What’s the difference between journaling and keeping a diary?
On the face of it, these two practices may seem similar or even almost identical.
However, they are actually quite different.
We asked a group of selected experts to explain the difference between journaling and keeping a diary.
Here’s what they said.
A Journal Is Used To Reflect, A Diary Is Used To Record
Lisa Roulette, Certified Professional Life Coach
The primary difference between a diary and a journal is that a diary is meant to be used as a record of events, whereas a journal is used for reflective purposes.
Diaries tend to be objective, not influenced by feelings. Even though a diary might detail how the writer felt at a particular time, they are linear accounts of the past.
Journals, on the other hand, are a compendium of thoughts and feelings. A journal provokes the writer to explore the psyche and is a powerful tool that can help access the subconscious and unconscious minds.
Many journalers, myself included, use journal prompts to break through into more profound thoughts and feelings.
We might use shadow prompts to help us explore the darker aspects of the psyche for healing work.
Other times we use Buddhist type journaling, which combines mindfulness and meditation with writing.
Both diaries and journals can be excellent tools for building self-awareness but for those who want to heal, expand, and push through to higher levels of consciousness, journaling is preferred.
Journaling And Keeping A Diary Are Both Beneficial Practices
Lara Zielin, Founder and Lead Storyteller, Author Your Life
Both diary-keeping and journaling are beneficial reflective practices. Both provide an opportunity for an individual to take time to consider their inner and outer worlds.
By definition, a diary may have more of an emphasis on external, day-to-day happenings. It’s more of a record, sort of a here’s-what-happened account.
This doesn’t have to be the case, but just by its design – a diary being a book arranged usually by dates or some other measurement – it tends to lean toward being more of a log.
A journal, on the other hand, is much more open-ended. Journaling can go deep into the inner world and can be about the past, the present, or even the future.
It’s tempting to get hung up on how to begin journaling, but the truth is that the how is sort of the B plot.
The A plot, and the hardest part about journaling, is actually meeting yourself on the page – being willing to take an honest account of what’s happening in your internal life and how you’re feeling.
The truth is, our culture tells us to run from this at every turn. Feeling sad? Buy new shoes! Anxiety about your job? Scroll through TikTok videos! So when people have journaler’s block, it’s usually because actually encountering themselves is possibly foreign and even scary.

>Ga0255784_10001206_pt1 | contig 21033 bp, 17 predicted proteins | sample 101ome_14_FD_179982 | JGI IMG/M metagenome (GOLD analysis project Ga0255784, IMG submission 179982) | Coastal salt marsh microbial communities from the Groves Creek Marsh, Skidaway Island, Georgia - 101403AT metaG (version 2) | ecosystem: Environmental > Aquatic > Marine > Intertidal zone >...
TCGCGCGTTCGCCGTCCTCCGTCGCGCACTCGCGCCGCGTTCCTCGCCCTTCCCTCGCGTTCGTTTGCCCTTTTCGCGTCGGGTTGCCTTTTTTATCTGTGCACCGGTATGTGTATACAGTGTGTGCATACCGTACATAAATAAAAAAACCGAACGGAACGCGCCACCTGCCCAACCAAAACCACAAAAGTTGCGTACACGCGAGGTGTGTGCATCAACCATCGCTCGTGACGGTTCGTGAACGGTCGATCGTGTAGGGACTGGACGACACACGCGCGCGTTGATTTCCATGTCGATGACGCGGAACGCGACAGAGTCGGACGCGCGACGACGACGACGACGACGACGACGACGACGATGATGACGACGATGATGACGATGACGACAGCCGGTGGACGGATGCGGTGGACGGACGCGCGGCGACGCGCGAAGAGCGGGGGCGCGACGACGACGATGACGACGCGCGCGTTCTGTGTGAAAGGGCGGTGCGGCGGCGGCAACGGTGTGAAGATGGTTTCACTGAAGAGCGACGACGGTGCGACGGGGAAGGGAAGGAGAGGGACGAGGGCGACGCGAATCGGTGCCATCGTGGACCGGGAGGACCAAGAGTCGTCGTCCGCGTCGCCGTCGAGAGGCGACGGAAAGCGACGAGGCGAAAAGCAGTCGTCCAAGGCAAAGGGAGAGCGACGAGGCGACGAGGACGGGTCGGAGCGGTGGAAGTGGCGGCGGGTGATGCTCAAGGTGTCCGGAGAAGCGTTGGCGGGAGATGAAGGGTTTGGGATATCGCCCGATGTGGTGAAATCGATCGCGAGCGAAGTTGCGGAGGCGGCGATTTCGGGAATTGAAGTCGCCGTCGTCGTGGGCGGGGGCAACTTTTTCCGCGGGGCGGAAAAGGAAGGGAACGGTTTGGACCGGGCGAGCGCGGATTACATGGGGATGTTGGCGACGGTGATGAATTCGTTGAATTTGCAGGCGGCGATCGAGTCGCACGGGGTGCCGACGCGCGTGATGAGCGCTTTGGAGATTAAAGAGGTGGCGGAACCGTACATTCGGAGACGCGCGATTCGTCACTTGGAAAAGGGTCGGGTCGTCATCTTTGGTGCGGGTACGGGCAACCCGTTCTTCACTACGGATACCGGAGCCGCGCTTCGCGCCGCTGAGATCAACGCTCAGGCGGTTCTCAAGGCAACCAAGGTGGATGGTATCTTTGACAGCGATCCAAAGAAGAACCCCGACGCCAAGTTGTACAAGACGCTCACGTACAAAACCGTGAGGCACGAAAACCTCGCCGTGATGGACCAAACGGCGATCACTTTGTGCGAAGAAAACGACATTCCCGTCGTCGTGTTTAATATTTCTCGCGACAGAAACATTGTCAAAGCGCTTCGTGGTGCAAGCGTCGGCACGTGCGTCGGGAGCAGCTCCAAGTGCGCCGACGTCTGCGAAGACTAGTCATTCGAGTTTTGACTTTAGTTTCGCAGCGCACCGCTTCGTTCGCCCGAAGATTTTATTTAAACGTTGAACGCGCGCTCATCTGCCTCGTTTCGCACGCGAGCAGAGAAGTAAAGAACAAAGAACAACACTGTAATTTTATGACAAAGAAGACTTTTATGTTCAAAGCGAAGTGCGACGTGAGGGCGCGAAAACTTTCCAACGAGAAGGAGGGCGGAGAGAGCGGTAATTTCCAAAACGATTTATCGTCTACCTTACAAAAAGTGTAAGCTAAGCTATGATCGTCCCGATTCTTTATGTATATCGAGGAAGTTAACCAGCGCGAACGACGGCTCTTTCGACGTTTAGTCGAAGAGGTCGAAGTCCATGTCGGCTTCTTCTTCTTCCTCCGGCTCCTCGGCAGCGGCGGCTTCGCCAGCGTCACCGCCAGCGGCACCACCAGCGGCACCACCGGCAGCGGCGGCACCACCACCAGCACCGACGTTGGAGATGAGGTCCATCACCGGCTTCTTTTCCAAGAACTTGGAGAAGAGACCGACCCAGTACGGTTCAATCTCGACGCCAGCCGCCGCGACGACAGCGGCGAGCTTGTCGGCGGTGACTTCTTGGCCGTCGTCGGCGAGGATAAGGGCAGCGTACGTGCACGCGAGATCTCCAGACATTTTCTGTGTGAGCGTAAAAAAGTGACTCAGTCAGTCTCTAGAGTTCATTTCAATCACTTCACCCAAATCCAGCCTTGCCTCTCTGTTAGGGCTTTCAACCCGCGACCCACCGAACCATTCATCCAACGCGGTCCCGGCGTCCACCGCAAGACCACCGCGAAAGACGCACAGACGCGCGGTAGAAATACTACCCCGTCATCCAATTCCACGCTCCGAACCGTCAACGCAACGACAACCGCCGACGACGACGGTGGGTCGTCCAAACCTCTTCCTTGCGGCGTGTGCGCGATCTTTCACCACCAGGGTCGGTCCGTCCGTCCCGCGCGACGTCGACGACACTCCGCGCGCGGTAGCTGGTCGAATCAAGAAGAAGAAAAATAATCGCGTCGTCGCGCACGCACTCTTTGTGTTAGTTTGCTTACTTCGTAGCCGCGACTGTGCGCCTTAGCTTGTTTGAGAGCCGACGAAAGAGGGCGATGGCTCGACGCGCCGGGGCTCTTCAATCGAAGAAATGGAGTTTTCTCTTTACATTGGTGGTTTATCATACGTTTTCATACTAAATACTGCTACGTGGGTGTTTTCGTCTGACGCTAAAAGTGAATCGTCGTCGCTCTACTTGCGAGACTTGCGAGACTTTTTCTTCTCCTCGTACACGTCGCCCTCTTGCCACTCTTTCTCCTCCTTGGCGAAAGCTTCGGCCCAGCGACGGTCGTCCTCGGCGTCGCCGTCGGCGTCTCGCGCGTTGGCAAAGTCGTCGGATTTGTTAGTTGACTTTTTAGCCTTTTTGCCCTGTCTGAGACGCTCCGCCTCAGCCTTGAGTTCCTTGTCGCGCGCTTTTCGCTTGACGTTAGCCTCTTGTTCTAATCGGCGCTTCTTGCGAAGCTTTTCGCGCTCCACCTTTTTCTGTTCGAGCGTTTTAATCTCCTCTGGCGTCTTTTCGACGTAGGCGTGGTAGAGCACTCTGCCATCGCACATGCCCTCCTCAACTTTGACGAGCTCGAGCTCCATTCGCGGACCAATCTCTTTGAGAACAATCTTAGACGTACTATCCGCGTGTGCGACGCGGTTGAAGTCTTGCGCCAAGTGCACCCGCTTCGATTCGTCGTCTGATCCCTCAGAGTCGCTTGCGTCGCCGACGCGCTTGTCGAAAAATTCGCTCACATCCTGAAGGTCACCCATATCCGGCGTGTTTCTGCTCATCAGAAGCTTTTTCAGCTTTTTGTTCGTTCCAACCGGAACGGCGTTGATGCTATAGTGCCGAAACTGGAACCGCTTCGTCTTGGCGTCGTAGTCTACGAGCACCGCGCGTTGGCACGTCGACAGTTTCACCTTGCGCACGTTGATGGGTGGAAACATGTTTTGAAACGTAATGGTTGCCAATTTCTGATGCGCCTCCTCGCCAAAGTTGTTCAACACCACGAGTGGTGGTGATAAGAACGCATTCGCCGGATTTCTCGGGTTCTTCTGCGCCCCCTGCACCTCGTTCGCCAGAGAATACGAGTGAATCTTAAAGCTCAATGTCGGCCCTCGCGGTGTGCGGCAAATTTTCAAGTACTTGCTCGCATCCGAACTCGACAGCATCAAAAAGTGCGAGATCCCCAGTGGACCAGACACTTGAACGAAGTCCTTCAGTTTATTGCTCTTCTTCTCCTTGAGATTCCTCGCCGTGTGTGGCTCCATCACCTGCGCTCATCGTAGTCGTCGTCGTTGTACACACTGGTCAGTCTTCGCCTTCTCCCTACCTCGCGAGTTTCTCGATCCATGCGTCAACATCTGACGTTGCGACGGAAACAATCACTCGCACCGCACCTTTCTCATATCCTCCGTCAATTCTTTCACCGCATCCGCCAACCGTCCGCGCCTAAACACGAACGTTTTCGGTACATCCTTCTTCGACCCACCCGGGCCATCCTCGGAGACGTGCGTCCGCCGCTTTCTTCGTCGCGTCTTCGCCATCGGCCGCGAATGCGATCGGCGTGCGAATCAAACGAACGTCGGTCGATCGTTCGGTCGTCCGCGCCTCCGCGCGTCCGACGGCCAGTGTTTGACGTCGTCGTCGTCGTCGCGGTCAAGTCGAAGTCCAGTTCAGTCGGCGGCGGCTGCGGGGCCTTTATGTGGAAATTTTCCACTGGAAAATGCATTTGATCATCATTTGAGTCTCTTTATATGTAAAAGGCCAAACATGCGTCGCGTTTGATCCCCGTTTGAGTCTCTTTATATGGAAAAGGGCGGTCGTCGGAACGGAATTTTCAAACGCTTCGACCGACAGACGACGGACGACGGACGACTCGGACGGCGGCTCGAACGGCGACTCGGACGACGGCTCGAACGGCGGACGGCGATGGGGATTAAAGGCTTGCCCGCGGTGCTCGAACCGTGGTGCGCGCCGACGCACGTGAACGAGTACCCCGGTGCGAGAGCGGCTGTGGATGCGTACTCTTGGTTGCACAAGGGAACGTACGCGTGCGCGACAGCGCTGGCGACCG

Once folks have made time for stillness and have decided to connect with themselves, there are myriad methods for how to put pen to paper – or even type on a screen.
Journaling methods such as Julia Cameron’s Morning Pages invite people to write in a stream-of-consciousness manner. Scripting or Generative journaling invites people to imagine their future and write about it as if it’s already here.
Apps such as Penzu or Journey allow users to log their inner lives on their phone.
The Process Of Writing Is More Important Than The Writing Itself
Susan D Sharp, Author of Mid-Life Wisdom: A Journal to help you survive and thrive in Mid-Life
A journaler is a reader turned writer – reading the prompt and writing in response to it.
So the difference between journaling and keeping a diary is in the specifics-journaling is focused writing on a particular prompt and keeping a diary is free flowing writing and often summaries of a period of time, day, week, etc.
Journaling often combines reflection while looking forward to implementing new ideas for one’s life and goals where keeping a diary is generally only looking backward in reflection on life events.
The similarities between the two are that both allow for personal expression and the process of writing down one’s thoughts and feelings can be very healing and cleansing as is widely documented in literature ranging from Psychology Today to the Huff Post.
Another similarity is that the process of writing is more important than the writing itself. It’s not so much about reading what one has written as it is to work out things in the process of writing.
A wide-variety of studies on note-taking in college reveal that just the act of taking notes, even if they are never referred to again, cements a connection with the material and the same is true for journaling and keeping a diary.
For those that know writing is an important component of their development and mental health but aren’t sure what to write about or where to start, choose a journal with prompts.
I tell readers of my journal not to get hung up on semantics – if a word in the prompt is puzzling or stifling, change the word to something you can respond to.
Unlike traditional books, a journal ought to be seen as a fluid entity that can and should be personalized by the reader to work specifically for them.